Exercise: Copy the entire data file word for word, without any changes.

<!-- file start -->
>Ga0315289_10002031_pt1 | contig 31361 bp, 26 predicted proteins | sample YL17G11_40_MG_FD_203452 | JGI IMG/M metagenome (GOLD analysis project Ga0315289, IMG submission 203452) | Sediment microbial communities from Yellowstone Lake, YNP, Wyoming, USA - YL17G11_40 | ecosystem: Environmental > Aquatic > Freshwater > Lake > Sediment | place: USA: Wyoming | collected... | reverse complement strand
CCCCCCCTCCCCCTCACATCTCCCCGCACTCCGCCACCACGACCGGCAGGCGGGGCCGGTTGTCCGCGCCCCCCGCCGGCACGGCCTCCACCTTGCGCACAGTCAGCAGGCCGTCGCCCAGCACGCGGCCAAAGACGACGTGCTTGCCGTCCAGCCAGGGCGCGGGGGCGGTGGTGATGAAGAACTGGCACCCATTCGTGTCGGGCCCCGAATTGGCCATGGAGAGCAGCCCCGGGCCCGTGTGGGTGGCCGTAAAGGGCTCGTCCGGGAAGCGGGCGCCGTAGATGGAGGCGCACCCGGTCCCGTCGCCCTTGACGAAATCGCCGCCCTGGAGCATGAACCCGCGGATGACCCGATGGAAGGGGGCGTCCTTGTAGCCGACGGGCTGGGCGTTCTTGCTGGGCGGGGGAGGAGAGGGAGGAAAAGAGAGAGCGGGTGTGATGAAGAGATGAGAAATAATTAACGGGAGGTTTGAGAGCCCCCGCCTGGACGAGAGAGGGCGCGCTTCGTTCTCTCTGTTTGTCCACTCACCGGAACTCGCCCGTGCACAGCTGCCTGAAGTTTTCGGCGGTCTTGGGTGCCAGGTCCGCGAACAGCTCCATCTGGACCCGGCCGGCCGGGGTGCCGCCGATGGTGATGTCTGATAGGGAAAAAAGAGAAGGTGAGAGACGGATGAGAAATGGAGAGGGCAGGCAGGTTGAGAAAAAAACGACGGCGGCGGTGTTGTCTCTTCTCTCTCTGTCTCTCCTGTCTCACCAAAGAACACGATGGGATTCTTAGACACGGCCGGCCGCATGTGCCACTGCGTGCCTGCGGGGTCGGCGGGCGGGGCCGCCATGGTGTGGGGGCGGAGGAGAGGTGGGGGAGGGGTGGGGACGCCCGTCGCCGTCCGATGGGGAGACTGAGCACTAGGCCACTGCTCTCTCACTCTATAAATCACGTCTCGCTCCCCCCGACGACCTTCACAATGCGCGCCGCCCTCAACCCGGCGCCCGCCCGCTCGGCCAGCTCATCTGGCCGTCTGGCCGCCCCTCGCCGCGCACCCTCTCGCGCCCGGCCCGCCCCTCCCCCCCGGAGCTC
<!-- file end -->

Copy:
>Ga0315289_10002031_pt1 | contig 31361 bp, 26 predicted proteins | sample YL17G11_40_MG_FD_203452 | JGI IMG/M metagenome (GOLD analysis project Ga0315289, IMG submission 203452) | Sediment microbial communities from Yellowstone Lake, YNP, Wyoming, USA - YL17G11_40 | ecosystem: Environmental > Aquatic > Freshwater > Lake > Sediment | place: USA: Wyoming | collected... | reverse complement strand
CCCCCCCTCCCCCTCACATCTCCCCGCACTCCGCCACCACGACCGGCAGGCGGGGCCGGTTGTCCGCGCCCCCCGCCGGCACGGCCTCCACCTTGCGCACAGTCAGCAGGCCGTCGCCCAGCACGCGGCCAAAGACGACGTGCTTGCCGTCCAGCCAGGGCGCGGGGGCGGTGGTGATGAAGAACTGGCACCCATTCGTGTCGGGCCCCGAATTGGCCATGGAGAGCAGCCCCGGGCCCGTGTGGGTGGCCGTAAAGGGCTCGTCCGGGAAGCGGGCGCCGTAGATGGAGGCGCACCCGGTCCCGTCGCCCTTGACGAAATCGCCGCCCTGGAGCATGAACCCGCGGATGACCCGATGGAAGGGGGCGTCCTTGTAGCCGACGGGCTGGGCGTTCTTGCTGGGCGGGGGAGGAGAGGGAGGAAAAGAGAGAGCGGGTGTGATGAAGAGATGAGAAATAATTAACGGGAGGTTTGAGAGCCCCCGCCTGGACGAGAGAGGGCGCGCTTCGTTCTCTCTGTTTGTCCACTCACCGGAACTCGCCCGTGCACAGCTGCCTGAAGTTTTCGGCGGTCTTGGGTGCCAGGTCCGCGAACAGCTCCATCTGGACCCGGCCGGCCGGGGTGCCGCCGATGGTGATGTCTGATAGGGAAAAAAGAGAAGGTGAGAGACGGATGAGAAATGGAGAGGGCAGGCAGGTTGAGAAAAAAACGACGGCGGCGGTGTTGTCTCTTCTCTCTCTGTCTCTCCTGTCTCACCAAAGAACACGATGGGATTCTTAGACACGGCCGGCCGCATGTGCCACTGCGTGCCTGCGGGGTCGGCGGGCGGGGCCGCCATGGTGTGGGGGCGGAGGAGAGGTGGGGGAGGGGTGGGGACGCCCGTCGCCGTCCGATGGGGAGACTGAGCACTAGGCCACTGCTCTCTCACTCTATAAATCACGTCTCGCTCCCCCCGACGACCTTCACAATGCGCGCCGCCCTCAACCCGGCGCCCGCCCGCTCGGCCAGCTCATCTGGCCGTCTGGCCGCCCCTCGCCGCGCACCCTCTCGCGCCCGGCCCGCCCCTCCCCCCCGGAGCTC